“I gave this guy the gig, Peter Solley who did all my albums for Jo Jo Zep and the Falcons, “Joe explains. “We reunited in a weird way. He was going to Vietnam and thought he might want to pop down to Australia again. So he stayed with me and out of that we decided to make a record and he had stopped making records, he’s just been playing organ … he plays with everyone. I said you’re 71 and I’m 72, this could be the last tango, why don’t we make this record together? I had all these songs, I’m going to make it anyway, why don’t you come down, I’ll pay ya and we’ll make an album and that’s exactly what we did. There were a lot of things I didn’t particularly like but I said he’s doing the job and you can’t interfere with someone’s soup otherwise it’s not going to be his soup … but he likes what I do. He likes the integrity of what I try to achieve and likes that the songs are a bit dark and come to you in a certain kind of way. Every song is in a different style, he likes that, it’s not set and forget. It’s not like AC/DC where you know what you’re going to get. I’m trying to find myself in a place I have never been before and he likes that.”
For Joe’s Blues on Broadbeach performance he’ll be playing his trusty ’64 Gretsch Country Gentleman.
“I have been playing that for years,” he tells me. “It’s one of those guitars that keeps on giving and providing the airlines don’t break it, it stays in tune. Mind you, I use barbed wire for strings. I just play rhythm. With strings, I’m up to 54s down to 13s, pretty heavy strings. When I am away I play through an (Vox) AC30 amp and that does the job for me with my minimal technique. I’d rather not play the guitar at all and just concentrate on sax and singing but because of the way we structure everything, the band doesn’t know what song I am going to play next. So there are plenty of songs that I start on guitar and that’s how I get things moving for them. Otherwise you’ve got to tell them what to play, you’ve got to have a song list and to me a songlist would be the most restrictive component that you can have. I don’t like the idea of walking in there and saying we’ll be doing this. I like it when I walk in and they ask what’s our first song Joe? I’ll say, don’t know yet I will tell you as soon as I get up there.”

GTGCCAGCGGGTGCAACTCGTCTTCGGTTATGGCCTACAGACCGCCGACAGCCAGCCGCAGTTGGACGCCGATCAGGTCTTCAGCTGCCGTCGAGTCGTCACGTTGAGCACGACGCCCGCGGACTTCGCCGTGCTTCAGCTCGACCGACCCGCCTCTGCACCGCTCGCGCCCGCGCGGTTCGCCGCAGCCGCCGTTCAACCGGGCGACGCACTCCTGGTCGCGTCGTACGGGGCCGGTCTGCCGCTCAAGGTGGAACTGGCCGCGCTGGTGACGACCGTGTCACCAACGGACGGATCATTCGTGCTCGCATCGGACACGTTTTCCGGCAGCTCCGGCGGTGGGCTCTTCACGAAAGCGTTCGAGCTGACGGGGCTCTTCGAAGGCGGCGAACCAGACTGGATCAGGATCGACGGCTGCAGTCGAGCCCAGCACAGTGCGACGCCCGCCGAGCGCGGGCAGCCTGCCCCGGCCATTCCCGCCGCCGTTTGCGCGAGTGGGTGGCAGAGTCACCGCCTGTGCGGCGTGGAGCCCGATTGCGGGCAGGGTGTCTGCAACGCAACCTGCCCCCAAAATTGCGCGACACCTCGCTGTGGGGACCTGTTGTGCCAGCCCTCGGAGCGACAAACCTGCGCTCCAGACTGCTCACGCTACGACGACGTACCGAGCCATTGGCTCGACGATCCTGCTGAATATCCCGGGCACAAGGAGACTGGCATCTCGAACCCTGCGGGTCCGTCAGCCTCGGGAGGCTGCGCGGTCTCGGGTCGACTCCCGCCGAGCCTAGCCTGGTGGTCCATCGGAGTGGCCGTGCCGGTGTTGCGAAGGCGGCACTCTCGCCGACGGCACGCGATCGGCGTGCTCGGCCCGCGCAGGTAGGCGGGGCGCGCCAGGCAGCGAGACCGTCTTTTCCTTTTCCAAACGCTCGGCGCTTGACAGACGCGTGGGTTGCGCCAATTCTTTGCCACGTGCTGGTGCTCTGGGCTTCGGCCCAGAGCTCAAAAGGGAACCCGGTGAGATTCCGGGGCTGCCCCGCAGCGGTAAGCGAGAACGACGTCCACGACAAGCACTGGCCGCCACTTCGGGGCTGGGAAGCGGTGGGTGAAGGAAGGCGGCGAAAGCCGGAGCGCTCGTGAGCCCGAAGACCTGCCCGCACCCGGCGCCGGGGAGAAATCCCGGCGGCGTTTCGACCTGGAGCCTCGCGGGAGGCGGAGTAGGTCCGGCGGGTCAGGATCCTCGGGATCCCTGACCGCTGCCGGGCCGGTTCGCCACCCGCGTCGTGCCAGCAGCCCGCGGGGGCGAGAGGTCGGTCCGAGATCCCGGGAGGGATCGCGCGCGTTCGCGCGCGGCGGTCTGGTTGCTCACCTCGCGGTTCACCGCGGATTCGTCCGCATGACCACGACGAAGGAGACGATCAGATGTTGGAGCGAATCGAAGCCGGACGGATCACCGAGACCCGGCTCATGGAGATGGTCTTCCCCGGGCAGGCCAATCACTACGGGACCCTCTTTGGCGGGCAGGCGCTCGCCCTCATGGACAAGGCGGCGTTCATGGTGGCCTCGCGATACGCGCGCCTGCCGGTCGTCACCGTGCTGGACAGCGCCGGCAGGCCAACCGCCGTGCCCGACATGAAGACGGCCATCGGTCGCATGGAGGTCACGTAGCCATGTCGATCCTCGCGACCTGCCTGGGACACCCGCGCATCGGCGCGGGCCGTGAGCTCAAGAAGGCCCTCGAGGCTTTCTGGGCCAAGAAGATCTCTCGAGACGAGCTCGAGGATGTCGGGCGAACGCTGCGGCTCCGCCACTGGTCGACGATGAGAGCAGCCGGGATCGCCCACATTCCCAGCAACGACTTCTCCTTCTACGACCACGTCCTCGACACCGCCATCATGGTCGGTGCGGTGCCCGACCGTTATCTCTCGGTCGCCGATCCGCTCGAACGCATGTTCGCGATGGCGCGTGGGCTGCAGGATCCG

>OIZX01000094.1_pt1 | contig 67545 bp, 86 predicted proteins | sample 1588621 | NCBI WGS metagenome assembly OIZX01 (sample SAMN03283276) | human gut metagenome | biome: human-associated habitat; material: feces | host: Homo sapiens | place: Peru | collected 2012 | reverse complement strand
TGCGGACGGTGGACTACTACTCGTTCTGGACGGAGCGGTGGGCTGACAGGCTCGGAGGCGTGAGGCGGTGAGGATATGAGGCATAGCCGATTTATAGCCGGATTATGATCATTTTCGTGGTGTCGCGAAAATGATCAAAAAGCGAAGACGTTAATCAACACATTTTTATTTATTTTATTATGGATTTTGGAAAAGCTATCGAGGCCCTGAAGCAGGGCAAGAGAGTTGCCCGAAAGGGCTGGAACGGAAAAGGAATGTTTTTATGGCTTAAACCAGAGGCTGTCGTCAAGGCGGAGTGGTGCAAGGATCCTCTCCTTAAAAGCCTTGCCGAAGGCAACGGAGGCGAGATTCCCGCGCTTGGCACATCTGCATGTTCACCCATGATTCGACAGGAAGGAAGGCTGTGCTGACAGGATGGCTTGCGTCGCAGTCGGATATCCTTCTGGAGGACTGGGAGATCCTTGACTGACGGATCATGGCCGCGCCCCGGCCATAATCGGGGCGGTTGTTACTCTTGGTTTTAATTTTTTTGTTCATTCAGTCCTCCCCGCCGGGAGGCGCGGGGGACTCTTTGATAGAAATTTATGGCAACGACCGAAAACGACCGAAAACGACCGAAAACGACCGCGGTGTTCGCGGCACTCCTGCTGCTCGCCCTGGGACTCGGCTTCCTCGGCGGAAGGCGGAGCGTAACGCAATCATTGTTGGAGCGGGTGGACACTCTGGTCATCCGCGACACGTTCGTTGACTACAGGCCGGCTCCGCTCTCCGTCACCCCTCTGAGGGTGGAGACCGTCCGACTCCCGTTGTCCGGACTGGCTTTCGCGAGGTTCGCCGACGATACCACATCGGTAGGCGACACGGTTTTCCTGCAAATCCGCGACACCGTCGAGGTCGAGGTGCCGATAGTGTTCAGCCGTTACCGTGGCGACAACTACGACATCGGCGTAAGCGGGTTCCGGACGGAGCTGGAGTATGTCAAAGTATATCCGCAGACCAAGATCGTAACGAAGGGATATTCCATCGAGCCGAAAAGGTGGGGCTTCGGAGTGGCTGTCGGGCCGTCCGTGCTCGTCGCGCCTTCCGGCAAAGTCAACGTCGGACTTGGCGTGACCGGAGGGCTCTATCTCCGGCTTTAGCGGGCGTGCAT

If you’d like to find out what songs The Black Sorrows will play, be at The 19th Blues on Broadbeach Music Festival will be held from Thursday 14th May to Sunday 17th May 2020.
About Blues on Broadbeach
One of the largest free music events in Australia, Blues on Broadbeach sees over 200,000 people attend the four-day festival each year. The festival allows patrons to enjoy over 200 hours of entertainment in stunning locations throughout Broadbeach’s streets, parks, bars and restaurants.
Fly or drive and stay in the heart of Broadbeach with the festival right on your doorstep! There are many sophisticated accommodation options in the precinct from five-star hotels to self-contained apartments, satisfying all needs and budgets. Check out Broadbeach accommodation here.
Blues on Broadbeach 2020 second line up announcement
THE BLACK SORROWS
G. LOVE (USA) – DON BRYANT AND THE BO-KEYS (USA)
BOOTLEG RASCAL – TAMI NEILSON (NZ)
KAREN LEE ANDREWS – HAT FITZ AND CARA (AUS/IRE)
RAY BEADLE & THE HI-TONES – THE SOUL MOVERS
LI’L CHUCK THE ONE MAN SKIFFLE MACHINE (NZ)
DEVILS KIOSK DUO – DEAN HAITANI – MOJO WEBB & WIL SARGISSON
TIM STOKES – EAMON DILWORTH’S CRAWFISH PO’BOYS – BB FACTORY
DEZZIE D AND THE STINGRAYZ – BENNY D WILLIAMS – MIKE BEALE
MIKE ELRINGTON – TROMBONE KELLIE GANG – B-DADDY AND THE DOUBLE D’S
SIMON KINNEY-LEWIS BAND WITH SPECIAL GUEST ANDY JUST
ADAM HOLE BAND – SLIPS AND THE FW’S – JULIAN JAMES
NIKOLAINE MARTIN – MATTHEW ARMITAGE – PATRIK WILLIAMS
To join the already announced….
GABY MORENO – KARISE EDEN
KIM CHURCHILL – BONDI CIGARS
THE TURNER BROWN BAND USA – OSAKA MONAURAIL JAPAN
JEFF LANG – FIONA BOYES & THE FORTUNE TELLERS
THE MASON RACK BAND – ALLENSWORTH USA
SHAUN KIRK – DAN DINNEN & SHORTY
JULES BOULT & THE REDEEMERS
PETE CORNELIUS BAND – MINNIE MARKS
THIS WAY NORTH – GRACE & HUGH – SWEET THUNDER JAZZ ORCHESTRA
All Blues on Broadbeach info HERE